Photo by Zach Frailey, 2011 (Flickr)

Our lands and waters represent a unique and ever-unfolding story about the biodiversity and cultural heritage of our part of the world. Yet there is also another story of conservation that can be told; that of the strong network of partnerships, cooperatives, and communities that weave a mosaic of conservation actions across our region. The North Carolina Sentinel Site Cooperative is an example of such a story.

One of only five Sentinel Sites in the country, the North Carolina Sentinel Site Cooperative brings together researchers, scientists, resource managers, and local communities to help address the impacts of sea level changes. Established by the National Oceanic and Atmospheric Administration (NOAA), all Sentinel Site Cooperatives are anchored around existing efforts to monitor coastal conditions and collect environmental data to help develop training and tools that enable local, state, and national resource managers to better understand their surrounding environment. The North Carolina Sentinel Site geography includes Carteret, Craven, and Onslow Counties as well as the Rachel Carson National Estuarine Research Reserve, state and national parks, Department of Defense installations, and State Port facilities. This geography is characterized by extensive marsh and seagrass systems, beaches and dunes, a strong commercial and recreational fishing economy, and tourism—as well as hosting many academic and scientific institutions and state coastal management and fisheries agencies.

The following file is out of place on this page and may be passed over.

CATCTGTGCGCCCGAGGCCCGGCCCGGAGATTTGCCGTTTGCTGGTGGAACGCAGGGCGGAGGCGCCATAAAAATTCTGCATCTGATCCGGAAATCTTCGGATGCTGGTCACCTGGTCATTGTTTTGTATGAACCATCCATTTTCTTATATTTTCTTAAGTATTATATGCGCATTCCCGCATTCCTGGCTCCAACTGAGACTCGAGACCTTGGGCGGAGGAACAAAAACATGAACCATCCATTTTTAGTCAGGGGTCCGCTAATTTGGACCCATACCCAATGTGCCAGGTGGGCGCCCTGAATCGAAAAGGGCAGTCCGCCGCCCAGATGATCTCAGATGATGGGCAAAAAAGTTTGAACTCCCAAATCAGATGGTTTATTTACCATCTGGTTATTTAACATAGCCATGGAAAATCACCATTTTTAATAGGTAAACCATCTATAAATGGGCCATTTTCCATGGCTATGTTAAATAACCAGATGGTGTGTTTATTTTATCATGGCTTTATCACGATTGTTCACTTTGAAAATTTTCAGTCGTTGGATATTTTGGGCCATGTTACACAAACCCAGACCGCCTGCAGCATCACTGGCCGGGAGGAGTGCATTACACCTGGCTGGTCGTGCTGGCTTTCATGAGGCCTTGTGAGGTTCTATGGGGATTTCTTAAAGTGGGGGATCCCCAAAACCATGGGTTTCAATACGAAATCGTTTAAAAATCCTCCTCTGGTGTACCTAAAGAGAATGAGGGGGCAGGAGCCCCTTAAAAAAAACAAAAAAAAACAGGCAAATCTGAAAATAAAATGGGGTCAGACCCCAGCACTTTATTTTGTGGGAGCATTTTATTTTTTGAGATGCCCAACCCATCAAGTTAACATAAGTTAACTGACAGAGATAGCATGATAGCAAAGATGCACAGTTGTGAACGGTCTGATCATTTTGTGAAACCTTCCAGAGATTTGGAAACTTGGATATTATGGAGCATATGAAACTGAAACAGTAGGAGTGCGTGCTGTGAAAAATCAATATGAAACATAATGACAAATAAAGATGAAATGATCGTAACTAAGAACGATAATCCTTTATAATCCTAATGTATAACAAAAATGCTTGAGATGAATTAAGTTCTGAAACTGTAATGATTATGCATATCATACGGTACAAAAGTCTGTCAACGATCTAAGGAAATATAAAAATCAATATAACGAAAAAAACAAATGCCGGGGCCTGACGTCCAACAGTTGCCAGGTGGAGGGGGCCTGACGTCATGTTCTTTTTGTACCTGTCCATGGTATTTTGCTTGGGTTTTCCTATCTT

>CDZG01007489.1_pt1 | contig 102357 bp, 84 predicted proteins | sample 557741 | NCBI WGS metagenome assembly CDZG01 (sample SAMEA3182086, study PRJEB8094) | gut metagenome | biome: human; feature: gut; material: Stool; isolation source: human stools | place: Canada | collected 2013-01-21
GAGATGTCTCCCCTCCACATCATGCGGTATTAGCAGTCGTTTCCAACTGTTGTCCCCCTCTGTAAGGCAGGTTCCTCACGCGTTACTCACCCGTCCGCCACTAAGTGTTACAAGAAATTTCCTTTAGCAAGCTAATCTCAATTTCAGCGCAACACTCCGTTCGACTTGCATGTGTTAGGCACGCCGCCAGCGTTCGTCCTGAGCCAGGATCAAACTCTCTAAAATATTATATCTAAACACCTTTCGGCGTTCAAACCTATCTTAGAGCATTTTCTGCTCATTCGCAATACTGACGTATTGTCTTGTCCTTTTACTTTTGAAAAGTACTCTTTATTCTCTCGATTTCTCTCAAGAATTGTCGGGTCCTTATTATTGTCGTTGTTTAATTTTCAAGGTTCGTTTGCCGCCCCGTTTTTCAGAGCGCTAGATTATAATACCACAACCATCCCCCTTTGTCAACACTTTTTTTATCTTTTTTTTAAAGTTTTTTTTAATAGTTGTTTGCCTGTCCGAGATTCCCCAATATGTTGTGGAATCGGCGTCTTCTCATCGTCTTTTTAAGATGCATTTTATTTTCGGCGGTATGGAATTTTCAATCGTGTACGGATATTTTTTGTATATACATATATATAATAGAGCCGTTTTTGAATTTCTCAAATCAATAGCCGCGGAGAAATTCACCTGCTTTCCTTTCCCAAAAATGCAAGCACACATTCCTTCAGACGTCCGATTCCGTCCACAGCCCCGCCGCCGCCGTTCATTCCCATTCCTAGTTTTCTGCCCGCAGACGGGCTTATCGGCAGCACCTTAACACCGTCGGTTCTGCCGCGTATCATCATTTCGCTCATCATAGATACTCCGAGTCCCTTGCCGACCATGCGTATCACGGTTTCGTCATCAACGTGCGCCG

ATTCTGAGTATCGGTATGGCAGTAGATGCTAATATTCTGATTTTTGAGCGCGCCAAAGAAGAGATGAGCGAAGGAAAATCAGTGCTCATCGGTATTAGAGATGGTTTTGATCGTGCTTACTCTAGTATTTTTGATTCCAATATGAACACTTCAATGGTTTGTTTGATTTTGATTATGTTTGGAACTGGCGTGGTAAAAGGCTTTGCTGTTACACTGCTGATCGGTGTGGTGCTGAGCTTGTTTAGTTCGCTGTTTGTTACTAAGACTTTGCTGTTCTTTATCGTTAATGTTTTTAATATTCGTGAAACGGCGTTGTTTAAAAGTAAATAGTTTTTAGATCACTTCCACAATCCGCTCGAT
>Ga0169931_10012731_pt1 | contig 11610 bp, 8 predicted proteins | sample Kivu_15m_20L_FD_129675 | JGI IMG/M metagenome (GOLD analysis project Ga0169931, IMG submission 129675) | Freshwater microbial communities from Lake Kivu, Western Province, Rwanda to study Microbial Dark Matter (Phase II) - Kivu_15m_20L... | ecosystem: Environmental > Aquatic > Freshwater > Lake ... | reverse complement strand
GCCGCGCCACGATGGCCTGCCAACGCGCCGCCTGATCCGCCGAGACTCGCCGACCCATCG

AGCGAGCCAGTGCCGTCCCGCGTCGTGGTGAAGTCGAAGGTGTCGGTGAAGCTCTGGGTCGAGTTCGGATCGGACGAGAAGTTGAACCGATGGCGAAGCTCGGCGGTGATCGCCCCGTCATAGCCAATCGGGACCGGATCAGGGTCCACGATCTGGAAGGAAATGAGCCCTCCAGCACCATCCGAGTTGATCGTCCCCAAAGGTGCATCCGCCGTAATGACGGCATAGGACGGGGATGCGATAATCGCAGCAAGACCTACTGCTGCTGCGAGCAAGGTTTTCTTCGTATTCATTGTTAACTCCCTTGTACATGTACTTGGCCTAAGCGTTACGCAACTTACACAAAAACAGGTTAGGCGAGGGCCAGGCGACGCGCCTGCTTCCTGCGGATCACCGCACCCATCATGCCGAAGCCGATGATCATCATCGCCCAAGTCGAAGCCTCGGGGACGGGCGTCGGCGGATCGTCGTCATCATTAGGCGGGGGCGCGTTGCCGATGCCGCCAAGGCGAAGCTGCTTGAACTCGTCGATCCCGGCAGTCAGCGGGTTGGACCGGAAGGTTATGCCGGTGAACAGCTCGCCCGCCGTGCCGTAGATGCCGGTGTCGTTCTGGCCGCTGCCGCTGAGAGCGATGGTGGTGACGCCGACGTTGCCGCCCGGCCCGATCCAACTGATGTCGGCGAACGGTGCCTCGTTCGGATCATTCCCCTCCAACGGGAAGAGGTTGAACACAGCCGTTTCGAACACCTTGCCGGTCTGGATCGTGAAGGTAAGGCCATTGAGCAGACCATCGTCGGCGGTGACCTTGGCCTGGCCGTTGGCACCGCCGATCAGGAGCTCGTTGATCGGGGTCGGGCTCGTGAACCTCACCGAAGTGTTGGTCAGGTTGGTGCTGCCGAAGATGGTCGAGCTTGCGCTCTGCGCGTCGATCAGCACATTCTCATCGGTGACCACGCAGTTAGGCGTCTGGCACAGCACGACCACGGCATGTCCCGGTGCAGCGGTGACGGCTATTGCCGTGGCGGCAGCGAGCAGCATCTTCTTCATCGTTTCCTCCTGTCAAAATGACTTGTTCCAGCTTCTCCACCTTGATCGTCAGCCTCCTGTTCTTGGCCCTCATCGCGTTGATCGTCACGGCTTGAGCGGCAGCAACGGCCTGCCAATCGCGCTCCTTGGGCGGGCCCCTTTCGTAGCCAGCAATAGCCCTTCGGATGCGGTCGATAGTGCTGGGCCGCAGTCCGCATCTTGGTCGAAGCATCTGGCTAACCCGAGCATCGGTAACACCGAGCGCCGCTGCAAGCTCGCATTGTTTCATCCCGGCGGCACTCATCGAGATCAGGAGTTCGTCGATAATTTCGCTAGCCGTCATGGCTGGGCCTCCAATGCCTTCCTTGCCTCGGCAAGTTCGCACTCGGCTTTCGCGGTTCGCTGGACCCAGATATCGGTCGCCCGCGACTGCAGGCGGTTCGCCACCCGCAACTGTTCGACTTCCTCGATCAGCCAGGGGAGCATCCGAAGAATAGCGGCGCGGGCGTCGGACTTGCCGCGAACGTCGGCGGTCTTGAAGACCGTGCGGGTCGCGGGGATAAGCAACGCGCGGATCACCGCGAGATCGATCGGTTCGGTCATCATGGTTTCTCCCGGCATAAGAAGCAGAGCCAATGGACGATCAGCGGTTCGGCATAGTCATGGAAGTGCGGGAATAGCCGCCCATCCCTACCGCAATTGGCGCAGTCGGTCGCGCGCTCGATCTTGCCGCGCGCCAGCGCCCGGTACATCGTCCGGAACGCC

Recently, the North Carolina Sentinel Site Cooperative hosted a partner meeting that brought together academics, researchers, local municipalities, natural resource managers, non-profits, and planning organizations to identify gaps in research, management and education related to sea level rise and to update the Cooperative’s Implementation Plan for the next three years. High priority needs identified during the meeting include communication products related to sea level rise and community resiliency in the Cooperative’s geography, as well as the sharing of data between research and management communities. Meeting participants also identified the need for a NOAA Tools workshop that will train users in the available tools for sea level rise planning and adaptation. A technical memo detailing the meeting outcomes will be available by late Spring 2017 and the North Carolina Sentinel Site Cooperative will host a climate tools workshop this fall.

While all Sentinel Sites play an important role in science communication, public education, and conservation actions, the North Carolina Sentinel Site Cooperative is an excellent example of a Cooperative working with and for local coastal communities to help them become more resilient in the face of future change.